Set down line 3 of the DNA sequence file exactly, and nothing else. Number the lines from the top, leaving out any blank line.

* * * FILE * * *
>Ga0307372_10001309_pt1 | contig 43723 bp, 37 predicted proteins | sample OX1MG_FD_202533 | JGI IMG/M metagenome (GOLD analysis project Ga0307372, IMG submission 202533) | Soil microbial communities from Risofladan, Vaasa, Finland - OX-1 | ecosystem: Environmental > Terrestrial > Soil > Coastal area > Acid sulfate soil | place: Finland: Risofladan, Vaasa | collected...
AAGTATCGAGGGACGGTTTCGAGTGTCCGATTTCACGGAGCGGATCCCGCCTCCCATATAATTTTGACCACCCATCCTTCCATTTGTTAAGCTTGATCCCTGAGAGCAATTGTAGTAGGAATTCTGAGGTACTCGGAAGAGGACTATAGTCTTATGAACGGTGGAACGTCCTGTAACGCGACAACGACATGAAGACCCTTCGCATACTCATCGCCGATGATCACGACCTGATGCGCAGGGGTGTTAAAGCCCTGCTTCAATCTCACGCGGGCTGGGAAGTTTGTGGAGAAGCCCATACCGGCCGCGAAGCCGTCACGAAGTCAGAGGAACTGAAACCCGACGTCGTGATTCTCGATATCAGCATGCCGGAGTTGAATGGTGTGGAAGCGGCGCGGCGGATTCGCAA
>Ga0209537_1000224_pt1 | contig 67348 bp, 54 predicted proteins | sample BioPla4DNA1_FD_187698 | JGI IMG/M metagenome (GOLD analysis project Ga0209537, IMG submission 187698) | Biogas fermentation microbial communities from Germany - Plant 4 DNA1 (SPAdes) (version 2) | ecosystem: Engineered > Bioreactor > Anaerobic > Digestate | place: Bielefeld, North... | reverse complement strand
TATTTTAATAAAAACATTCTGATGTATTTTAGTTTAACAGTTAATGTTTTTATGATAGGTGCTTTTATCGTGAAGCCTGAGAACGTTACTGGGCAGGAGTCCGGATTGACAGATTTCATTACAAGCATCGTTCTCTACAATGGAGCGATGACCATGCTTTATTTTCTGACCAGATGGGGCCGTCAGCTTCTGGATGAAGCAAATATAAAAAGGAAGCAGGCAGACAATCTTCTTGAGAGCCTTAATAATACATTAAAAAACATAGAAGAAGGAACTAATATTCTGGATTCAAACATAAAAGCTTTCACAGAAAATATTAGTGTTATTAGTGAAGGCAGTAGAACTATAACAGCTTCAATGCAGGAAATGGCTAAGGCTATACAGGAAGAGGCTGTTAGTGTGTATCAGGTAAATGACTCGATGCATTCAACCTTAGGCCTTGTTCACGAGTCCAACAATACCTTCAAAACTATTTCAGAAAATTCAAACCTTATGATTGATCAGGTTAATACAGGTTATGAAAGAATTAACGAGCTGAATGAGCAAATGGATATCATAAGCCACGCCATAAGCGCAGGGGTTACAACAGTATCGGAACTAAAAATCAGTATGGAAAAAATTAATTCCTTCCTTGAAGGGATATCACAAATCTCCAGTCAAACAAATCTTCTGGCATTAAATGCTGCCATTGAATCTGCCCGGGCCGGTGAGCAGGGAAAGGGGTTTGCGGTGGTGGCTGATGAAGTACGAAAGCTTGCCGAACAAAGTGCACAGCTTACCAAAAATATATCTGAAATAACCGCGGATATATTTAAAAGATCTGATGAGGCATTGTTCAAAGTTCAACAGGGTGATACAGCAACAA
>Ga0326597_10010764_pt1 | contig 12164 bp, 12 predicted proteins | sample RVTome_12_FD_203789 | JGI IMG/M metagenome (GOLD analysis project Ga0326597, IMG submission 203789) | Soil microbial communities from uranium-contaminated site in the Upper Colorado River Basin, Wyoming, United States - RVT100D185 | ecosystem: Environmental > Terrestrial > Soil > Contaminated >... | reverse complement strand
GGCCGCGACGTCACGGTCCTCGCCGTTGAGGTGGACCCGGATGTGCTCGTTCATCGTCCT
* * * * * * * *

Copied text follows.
>Ga0209537_1000224_pt1 | contig 67348 bp, 54 predicted proteins | sample BioPla4DNA1_FD_187698 | JGI IMG/M metagenome (GOLD analysis project Ga0209537, IMG submission 187698) | Biogas fermentation microbial communities from Germany - Plant 4 DNA1 (SPAdes) (version 2) | ecosystem: Engineered > Bioreactor > Anaerobic > Digestate | place: Bielefeld, North... | reverse complement strand